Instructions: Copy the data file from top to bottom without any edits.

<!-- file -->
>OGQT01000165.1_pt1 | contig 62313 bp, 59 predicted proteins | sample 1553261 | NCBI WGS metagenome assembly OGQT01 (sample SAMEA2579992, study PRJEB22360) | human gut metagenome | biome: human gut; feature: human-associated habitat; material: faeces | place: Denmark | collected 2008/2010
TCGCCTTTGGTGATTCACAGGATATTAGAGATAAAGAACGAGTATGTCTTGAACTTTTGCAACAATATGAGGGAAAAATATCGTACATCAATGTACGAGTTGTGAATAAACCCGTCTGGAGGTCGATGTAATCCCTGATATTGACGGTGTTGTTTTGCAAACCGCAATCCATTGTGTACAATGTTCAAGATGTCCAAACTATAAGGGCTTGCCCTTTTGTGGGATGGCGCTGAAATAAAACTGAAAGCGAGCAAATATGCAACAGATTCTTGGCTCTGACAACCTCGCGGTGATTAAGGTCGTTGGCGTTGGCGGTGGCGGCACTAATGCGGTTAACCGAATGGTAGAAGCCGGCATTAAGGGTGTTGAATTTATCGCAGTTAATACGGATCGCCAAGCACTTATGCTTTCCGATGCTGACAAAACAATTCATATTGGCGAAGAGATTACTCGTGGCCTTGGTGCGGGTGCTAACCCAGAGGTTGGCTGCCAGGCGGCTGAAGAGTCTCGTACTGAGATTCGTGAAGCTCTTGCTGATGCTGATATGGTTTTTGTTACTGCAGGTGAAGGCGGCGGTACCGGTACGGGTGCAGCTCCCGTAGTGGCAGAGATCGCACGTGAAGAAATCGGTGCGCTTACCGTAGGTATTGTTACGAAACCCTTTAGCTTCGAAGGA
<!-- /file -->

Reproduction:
>OGQT01000165.1_pt1 | contig 62313 bp, 59 predicted proteins | sample 1553261 | NCBI WGS metagenome assembly OGQT01 (sample SAMEA2579992, study PRJEB22360) | human gut metagenome | biome: human gut; feature: human-associated habitat; material: faeces | place: Denmark | collected 2008/2010
TCGCCTTTGGTGATTCACAGGATATTAGAGATAAAGAACGAGTATGTCTTGAACTTTTGCAACAATATGAGGGAAAAATATCGTACATCAATGTACGAGTTGTGAATAAACCCGTCTGGAGGTCGATGTAATCCCTGATATTGACGGTGTTGTTTTGCAAACCGCAATCCATTGTGTACAATGTTCAAGATGTCCAAACTATAAGGGCTTGCCCTTTTGTGGGATGGCGCTGAAATAAAACTGAAAGCGAGCAAATATGCAACAGATTCTTGGCTCTGACAACCTCGCGGTGATTAAGGTCGTTGGCGTTGGCGGTGGCGGCACTAATGCGGTTAACCGAATGGTAGAAGCCGGCATTAAGGGTGTTGAATTTATCGCAGTTAATACGGATCGCCAAGCACTTATGCTTTCCGATGCTGACAAAACAATTCATATTGGCGAAGAGATTACTCGTGGCCTTGGTGCGGGTGCTAACCCAGAGGTTGGCTGCCAGGCGGCTGAAGAGTCTCGTACTGAGATTCGTGAAGCTCTTGCTGATGCTGATATGGTTTTTGTTACTGCAGGTGAAGGCGGCGGTACCGGTACGGGTGCAGCTCCCGTAGTGGCAGAGATCGCACGTGAAGAAATCGGTGCGCTTACCGTAGGTATTGTTACGAAACCCTTTAGCTTCGAAGGA